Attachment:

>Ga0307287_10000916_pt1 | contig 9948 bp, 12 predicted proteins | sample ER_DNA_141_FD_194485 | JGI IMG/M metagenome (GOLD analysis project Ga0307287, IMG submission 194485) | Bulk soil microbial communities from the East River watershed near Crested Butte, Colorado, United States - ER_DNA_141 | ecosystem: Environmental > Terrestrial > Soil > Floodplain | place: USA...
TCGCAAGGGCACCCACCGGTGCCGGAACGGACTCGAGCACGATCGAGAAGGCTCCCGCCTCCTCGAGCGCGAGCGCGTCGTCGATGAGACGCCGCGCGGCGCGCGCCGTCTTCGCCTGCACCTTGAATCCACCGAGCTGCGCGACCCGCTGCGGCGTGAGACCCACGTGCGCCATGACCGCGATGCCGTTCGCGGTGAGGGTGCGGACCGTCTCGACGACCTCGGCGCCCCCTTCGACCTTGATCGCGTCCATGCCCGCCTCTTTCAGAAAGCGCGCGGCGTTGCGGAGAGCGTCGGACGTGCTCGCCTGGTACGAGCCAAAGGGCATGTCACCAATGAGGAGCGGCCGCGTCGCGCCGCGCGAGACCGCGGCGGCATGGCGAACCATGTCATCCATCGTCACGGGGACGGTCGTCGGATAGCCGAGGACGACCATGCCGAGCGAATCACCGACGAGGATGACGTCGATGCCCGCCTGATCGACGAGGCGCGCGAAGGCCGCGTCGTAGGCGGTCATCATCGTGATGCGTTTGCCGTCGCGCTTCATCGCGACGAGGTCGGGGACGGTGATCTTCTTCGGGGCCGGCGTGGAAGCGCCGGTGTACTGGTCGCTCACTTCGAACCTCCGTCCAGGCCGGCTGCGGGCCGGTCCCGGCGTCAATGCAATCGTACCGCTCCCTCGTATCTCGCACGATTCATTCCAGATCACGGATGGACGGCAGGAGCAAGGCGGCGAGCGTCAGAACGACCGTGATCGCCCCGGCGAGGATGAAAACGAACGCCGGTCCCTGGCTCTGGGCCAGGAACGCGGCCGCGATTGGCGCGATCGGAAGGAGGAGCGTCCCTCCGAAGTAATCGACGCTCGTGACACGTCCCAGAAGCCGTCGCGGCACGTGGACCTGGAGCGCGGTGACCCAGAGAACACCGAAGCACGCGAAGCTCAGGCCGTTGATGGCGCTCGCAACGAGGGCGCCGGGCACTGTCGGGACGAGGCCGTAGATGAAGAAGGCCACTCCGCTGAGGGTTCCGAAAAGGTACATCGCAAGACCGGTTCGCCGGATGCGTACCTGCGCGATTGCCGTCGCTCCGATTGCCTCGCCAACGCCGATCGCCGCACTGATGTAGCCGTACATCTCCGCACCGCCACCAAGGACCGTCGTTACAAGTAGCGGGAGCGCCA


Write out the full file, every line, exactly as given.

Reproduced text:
>Ga0307287_10000916_pt1 | contig 9948 bp, 12 predicted proteins | sample ER_DNA_141_FD_194485 | JGI IMG/M metagenome (GOLD analysis project Ga0307287, IMG submission 194485) | Bulk soil microbial communities from the East River watershed near Crested Butte, Colorado, United States - ER_DNA_141 | ecosystem: Environmental > Terrestrial > Soil > Floodplain | place: USA...
TCGCAAGGGCACCCACCGGTGCCGGAACGGACTCGAGCACGATCGAGAAGGCTCCCGCCTCCTCGAGCGCGAGCGCGTCGTCGATGAGACGCCGCGCGGCGCGCGCCGTCTTCGCCTGCACCTTGAATCCACCGAGCTGCGCGACCCGCTGCGGCGTGAGACCCACGTGCGCCATGACCGCGATGCCGTTCGCGGTGAGGGTGCGGACCGTCTCGACGACCTCGGCGCCCCCTTCGACCTTGATCGCGTCCATGCCCGCCTCTTTCAGAAAGCGCGCGGCGTTGCGGAGAGCGTCGGACGTGCTCGCCTGGTACGAGCCAAAGGGCATGTCACCAATGAGGAGCGGCCGCGTCGCGCCGCGCGAGACCGCGGCGGCATGGCGAACCATGTCATCCATCGTCACGGGGACGGTCGTCGGATAGCCGAGGACGACCATGCCGAGCGAATCACCGACGAGGATGACGTCGATGCCCGCCTGATCGACGAGGCGCGCGAAGGCCGCGTCGTAGGCGGTCATCATCGTGATGCGTTTGCCGTCGCGCTTCATCGCGACGAGGTCGGGGACGGTGATCTTCTTCGGGGCCGGCGTGGAAGCGCCGGTGTACTGGTCGCTCACTTCGAACCTCCGTCCAGGCCGGCTGCGGGCCGGTCCCGGCGTCAATGCAATCGTACCGCTCCCTCGTATCTCGCACGATTCATTCCAGATCACGGATGGACGGCAGGAGCAAGGCGGCGAGCGTCAGAACGACCGTGATCGCCCCGGCGAGGATGAAAACGAACGCCGGTCCCTGGCTCTGGGCCAGGAACGCGGCCGCGATTGGCGCGATCGGAAGGAGGAGCGTCCCTCCGAAGTAATCGACGCTCGTGACACGTCCCAGAAGCCGTCGCGGCACGTGGACCTGGAGCGCGGTGACCCAGAGAACACCGAAGCACGCGAAGCTCAGGCCGTTGATGGCGCTCGCAACGAGGGCGCCGGGCACTGTCGGGACGAGGCCGTAGATGAAGAAGGCCACTCCGCTGAGGGTTCCGAAAAGGTACATCGCAAGACCGGTTCGCCGGATGCGTACCTGCGCGATTGCCGTCGCTCCGATTGCCTCGCCAACGCCGATCGCCGCACTGATGTAGCCGTACATCTCCGCACCGCCACCAAGGACCGTCGTTACAAGTAGCGGGAGCGCCA